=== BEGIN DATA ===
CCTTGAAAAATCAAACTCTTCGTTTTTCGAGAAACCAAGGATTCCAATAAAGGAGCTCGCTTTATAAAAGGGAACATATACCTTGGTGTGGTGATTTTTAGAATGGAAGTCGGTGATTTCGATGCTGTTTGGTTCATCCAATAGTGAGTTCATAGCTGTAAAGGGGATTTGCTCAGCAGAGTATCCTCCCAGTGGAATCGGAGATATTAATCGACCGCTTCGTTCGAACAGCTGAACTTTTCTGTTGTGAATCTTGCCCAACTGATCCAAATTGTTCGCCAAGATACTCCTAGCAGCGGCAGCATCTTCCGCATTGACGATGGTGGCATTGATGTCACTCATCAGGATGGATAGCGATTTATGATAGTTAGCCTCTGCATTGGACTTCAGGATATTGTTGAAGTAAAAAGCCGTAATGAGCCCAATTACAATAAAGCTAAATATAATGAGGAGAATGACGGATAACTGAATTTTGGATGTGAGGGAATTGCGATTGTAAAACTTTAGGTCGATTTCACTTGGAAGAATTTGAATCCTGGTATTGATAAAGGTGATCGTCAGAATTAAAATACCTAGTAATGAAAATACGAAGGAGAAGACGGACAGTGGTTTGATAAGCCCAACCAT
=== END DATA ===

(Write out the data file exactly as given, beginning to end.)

CCTTGAAAAATCAAACTCTTCGTTTTTCGAGAAACCAAGGATTCCAATAAAGGAGCTCGCTTTATAAAAGGGAACATATACCTTGGTGTGGTGATTTTTAGAATGGAAGTCGGTGATTTCGATGCTGTTTGGTTCATCCAATAGTGAGTTCATAGCTGTAAAGGGGATTTGCTCAGCAGAGTATCCTCCCAGTGGAATCGGAGATATTAATCGACCGCTTCGTTCGAACAGCTGAACTTTTCTGTTGTGAATCTTGCCCAACTGATCCAAATTGTTCGCCAAGATACTCCTAGCAGCGGCAGCATCTTCCGCATTGACGATGGTGGCATTGATGTCACTCATCAGGATGGATAGCGATTTATGATAGTTAGCCTCTGCATTGGACTTCAGGATATTGTTGAAGTAAAAAGCCGTAATGAGCCCAATTACAATAAAGCTAAATATAATGAGGAGAATGACGGATAACTGAATTTTGGATGTGAGGGAATTGCGATTGTAAAACTTTAGGTCGATTTCACTTGGAAGAATTTGAATCCTGGTATTGATAAAGGTGATCGTCAGAATTAAAATACCTAGTAATGAAAATACGAAGGAGAAGACGGACAGTGGTTTGATAAGCCCAACCAT